3/11/2020 | 6 MINUTE READ

A $1.5 Million Dive into the Melt Pool

A new, customized digital radiology vault and specialized additive manufacturing system at Auburn University aims to understand and control the complex heat and mass transport phenomena taking place during the laser sintering process.

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Auburn CT monitoring

Auburn University’s new PSX Macro CT system aims to characterize the additive process to enable the creation of industry standards for 3D-printed mission critical parts for the aerospace and aviation industries. This, Auburn researchers say, could break open the floodgates for production metal 3D printing.

One of the first test samples introduced to Auburn University’s new, $1.5 million customized digital radiology vault and specialized additive manufacturing (AM) system was a small, 3D-printed tooth cap for service dogs such as those employed by police and military units. Because of the stressful nature of this work, teeth grinding is an acute problem for many of these dogs — a problem that can be remedied by CT scanning the animal’s teeth, converting those scans to CAD models and printing custom tooth caps.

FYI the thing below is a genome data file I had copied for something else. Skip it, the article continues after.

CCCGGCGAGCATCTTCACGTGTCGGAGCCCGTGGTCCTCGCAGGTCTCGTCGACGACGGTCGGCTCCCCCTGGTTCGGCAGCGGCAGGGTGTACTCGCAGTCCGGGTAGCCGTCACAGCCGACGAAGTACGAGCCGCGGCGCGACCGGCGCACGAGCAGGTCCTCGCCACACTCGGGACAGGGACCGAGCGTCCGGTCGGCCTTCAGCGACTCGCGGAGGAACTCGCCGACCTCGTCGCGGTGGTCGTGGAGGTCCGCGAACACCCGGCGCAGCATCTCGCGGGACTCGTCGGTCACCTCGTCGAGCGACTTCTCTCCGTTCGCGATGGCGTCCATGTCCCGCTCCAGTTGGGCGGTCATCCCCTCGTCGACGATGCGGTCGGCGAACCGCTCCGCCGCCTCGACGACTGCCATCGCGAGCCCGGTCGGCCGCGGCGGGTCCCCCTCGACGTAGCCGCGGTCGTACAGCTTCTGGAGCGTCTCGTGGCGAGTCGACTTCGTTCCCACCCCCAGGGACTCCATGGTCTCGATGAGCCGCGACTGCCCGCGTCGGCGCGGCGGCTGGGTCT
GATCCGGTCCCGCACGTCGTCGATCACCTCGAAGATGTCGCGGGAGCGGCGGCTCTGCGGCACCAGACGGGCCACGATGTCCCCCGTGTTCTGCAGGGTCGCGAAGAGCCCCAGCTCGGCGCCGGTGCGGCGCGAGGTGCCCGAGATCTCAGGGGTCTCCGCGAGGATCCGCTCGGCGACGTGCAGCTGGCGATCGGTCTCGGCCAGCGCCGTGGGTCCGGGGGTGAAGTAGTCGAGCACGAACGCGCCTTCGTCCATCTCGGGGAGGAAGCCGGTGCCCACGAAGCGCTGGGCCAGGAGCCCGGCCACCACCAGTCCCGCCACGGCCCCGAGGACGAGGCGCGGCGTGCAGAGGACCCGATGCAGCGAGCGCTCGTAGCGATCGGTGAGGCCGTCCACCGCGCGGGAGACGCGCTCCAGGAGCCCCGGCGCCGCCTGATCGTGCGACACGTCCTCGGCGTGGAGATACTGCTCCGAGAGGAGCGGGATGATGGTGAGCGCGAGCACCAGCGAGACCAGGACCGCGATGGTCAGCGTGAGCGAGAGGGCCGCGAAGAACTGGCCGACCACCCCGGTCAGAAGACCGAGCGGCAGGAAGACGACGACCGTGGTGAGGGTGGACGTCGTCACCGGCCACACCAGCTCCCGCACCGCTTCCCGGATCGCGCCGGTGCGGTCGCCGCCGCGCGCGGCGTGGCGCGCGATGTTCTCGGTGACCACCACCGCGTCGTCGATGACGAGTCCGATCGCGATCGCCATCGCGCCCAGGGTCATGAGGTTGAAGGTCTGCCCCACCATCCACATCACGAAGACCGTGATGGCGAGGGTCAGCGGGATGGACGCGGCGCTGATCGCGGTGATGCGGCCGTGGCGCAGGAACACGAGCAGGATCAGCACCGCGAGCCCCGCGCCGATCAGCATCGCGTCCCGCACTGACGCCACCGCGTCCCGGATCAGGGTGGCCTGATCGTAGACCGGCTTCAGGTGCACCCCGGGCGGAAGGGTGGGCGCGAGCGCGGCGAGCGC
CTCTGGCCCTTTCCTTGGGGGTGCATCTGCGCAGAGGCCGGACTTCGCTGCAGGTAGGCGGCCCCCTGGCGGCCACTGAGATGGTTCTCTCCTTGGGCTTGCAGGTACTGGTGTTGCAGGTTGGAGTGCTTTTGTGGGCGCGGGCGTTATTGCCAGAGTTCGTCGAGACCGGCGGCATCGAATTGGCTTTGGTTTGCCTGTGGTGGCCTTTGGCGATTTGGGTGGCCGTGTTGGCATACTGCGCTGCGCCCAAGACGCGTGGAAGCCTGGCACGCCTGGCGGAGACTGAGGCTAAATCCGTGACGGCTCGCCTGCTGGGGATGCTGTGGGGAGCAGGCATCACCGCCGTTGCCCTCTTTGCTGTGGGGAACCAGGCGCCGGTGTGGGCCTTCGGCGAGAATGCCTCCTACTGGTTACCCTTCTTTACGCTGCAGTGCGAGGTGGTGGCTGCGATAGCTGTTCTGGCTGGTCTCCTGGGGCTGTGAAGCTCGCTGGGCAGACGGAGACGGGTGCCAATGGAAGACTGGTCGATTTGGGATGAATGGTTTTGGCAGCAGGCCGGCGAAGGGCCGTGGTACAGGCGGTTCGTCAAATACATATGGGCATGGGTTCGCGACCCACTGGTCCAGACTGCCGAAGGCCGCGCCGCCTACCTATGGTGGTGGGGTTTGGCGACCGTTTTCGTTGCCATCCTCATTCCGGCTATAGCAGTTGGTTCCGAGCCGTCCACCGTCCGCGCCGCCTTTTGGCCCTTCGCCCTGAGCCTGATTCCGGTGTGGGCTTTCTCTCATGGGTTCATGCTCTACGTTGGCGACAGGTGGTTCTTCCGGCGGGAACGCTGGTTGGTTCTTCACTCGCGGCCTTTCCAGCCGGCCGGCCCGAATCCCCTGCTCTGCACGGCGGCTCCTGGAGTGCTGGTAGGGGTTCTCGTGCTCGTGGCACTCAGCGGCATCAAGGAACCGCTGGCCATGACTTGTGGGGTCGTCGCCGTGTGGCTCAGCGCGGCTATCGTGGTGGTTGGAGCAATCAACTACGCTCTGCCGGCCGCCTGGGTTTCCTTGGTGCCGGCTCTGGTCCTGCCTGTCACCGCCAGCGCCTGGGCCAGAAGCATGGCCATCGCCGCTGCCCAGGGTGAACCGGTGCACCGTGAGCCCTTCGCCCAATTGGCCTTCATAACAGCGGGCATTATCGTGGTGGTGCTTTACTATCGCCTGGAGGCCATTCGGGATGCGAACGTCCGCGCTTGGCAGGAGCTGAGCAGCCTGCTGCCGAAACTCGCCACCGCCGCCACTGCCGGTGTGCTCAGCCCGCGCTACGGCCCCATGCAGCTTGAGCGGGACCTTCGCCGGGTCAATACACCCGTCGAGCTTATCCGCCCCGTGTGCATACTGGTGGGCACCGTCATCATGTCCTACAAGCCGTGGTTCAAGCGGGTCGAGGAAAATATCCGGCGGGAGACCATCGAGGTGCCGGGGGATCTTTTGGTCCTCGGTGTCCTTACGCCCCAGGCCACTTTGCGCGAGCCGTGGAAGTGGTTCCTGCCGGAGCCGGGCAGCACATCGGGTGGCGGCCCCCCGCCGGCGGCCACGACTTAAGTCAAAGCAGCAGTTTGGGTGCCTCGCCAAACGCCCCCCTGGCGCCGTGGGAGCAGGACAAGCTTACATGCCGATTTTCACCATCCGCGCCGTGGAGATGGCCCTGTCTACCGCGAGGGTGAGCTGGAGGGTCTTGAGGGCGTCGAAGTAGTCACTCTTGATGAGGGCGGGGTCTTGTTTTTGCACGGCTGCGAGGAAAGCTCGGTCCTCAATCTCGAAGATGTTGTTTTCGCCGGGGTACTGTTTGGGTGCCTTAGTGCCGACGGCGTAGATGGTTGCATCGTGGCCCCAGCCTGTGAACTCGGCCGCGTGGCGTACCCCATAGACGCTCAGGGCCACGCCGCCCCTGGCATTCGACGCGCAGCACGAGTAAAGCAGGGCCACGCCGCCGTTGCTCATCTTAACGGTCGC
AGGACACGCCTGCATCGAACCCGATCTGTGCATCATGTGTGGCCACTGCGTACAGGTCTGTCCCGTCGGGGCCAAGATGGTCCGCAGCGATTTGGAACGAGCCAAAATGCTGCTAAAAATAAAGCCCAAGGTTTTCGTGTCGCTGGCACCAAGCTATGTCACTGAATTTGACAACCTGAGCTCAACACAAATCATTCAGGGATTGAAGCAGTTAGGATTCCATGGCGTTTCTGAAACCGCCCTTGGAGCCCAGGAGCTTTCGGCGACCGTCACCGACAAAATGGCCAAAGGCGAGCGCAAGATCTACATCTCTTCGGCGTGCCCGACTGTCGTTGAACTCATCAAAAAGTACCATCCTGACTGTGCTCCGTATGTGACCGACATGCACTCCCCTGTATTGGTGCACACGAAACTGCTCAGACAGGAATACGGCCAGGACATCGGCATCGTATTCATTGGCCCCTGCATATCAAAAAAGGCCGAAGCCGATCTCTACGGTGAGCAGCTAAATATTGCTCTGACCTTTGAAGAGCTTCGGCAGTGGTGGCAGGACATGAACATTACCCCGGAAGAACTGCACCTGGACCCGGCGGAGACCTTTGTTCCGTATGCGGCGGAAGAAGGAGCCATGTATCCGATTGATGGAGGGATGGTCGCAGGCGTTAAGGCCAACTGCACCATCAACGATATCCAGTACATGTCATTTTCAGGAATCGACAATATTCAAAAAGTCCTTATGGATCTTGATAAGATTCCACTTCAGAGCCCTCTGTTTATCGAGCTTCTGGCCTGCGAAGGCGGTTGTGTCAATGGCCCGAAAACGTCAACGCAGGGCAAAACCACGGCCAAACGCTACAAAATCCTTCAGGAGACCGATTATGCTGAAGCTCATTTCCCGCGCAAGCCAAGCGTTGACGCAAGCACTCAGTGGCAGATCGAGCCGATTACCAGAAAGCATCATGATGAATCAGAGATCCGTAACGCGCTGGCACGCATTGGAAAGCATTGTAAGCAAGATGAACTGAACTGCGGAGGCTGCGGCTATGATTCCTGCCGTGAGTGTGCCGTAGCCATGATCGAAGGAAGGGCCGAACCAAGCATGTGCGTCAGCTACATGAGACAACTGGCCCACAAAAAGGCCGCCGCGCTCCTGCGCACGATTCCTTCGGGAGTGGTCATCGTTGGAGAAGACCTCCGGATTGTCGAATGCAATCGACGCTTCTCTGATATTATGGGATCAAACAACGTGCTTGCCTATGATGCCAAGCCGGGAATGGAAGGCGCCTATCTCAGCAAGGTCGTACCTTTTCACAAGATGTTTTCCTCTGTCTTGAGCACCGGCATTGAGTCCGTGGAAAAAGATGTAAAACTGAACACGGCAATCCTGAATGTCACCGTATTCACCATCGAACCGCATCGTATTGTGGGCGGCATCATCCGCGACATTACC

Auburn CT monitoring

An Auburn researcher views a CT scan of a 3D-printed canine tooth cap from the PSX Macro CT.

Using the new system, Auburn University researchers discovered an unusual correlation: The surface roughness on the inside of the cap, as well as the size of the defects detected by the CT scan, directly related to external surface roughness. It was an unexpected finding, and the researchers plan to publish their results soon.

If this seems like a novel application for an investment of this complexity and cost, Auburn researchers say that the work is part of the initial calibration process for what may be the largest system of its kind on the entire planet — a system that has been designed and created to address a key bottleneck holding back metal AM technologies: understanding and controlling the complex heat and mass transport phenomena taking place inside the melt pool during the laser sintering process for powder bed fusion 3D printing.

Auburn CT monitoring

A look inside the vault of Auburn University’s new PSX Macro CT, a $1.5 million system that can scan 3D-printed metal parts as well as the printing process itself in real time.

Auburn University’s professor of materials engineering, Bart Prorok, says that characterizing the additive process will allow for the creation of industry standards for 3D-printed mission critical parts for the aerospace and aviation industries — and break open the floodgates for production metal 3D printing.

Finding the Hidden Link